On Jan. 11, an administrative law judge denied the Minnesota Pollution Control Agency’s (MPCA) proposed changes to the sulfate standard for wild rice waters citing it “unconstitutional and void for vagueness.” In particular, the judge found fault with both the equation based sulfate standard the MPCA was hoping to use, as well as the proposed list of 1300 wild rice waters which would be affected.

Sen. Justin Eichorn (R-Grand Rapids) issued the following statement:

“I am thankful to the administrative judge for recognizing the unreasonable elements of Minnesota Pollution Control Agency’s proposed changes to the sulfate standard for wild rice waters.

I have long held concerns about the potential impact of the MPCA’s proposed standard, and the effect it would have on our community and the state as a whole.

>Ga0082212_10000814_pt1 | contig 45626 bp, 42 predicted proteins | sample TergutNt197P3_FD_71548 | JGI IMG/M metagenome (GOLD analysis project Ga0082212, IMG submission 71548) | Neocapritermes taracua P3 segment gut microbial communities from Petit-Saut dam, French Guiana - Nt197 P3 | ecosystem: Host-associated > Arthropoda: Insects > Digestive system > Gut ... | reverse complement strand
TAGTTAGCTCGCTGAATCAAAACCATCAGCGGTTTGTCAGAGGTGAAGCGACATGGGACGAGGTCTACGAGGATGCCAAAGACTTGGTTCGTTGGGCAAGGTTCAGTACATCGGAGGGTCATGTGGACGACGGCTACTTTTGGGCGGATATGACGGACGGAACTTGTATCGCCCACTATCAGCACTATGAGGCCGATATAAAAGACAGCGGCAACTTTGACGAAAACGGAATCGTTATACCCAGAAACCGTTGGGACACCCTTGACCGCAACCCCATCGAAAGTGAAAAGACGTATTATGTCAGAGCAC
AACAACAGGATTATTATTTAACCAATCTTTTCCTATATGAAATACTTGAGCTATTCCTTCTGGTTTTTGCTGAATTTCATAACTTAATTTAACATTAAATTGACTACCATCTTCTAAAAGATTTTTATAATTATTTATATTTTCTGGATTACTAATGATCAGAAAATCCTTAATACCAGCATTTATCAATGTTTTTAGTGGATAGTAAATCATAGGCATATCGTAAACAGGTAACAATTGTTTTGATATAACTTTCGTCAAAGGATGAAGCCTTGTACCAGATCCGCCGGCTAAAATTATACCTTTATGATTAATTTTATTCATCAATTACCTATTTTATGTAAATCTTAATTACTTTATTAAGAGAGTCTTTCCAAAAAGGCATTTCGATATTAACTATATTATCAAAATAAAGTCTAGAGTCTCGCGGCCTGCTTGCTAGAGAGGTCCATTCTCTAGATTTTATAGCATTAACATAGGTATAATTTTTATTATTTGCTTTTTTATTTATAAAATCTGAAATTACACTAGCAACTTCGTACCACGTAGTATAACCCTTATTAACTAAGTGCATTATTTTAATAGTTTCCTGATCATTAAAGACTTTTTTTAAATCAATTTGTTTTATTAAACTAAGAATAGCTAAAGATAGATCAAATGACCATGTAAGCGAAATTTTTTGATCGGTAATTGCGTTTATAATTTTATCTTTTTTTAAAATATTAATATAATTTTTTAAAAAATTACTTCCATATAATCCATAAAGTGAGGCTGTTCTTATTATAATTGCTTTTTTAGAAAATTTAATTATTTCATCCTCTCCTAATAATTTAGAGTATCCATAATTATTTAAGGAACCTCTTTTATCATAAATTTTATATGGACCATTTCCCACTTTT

By denying this change, my constituents, the hard-working people of northern Minnesota, will no longer have to worry about the cost of implementing reverse osmosis water systems. In turn, this will allow them to continue to save their well-earned money without facing the prospect of an additional $2000 price gouge on their water bills.

In the future, I hope that MPCA will consider the impact and cost of their proposals with more caution, and recognize that there are real lives and real people impacted by the choices they make in St. Paul. As I’ve stated before, we can all work together to build a sustainable community and economy that allows for us to have both a healthy mining industry along with clean water.”

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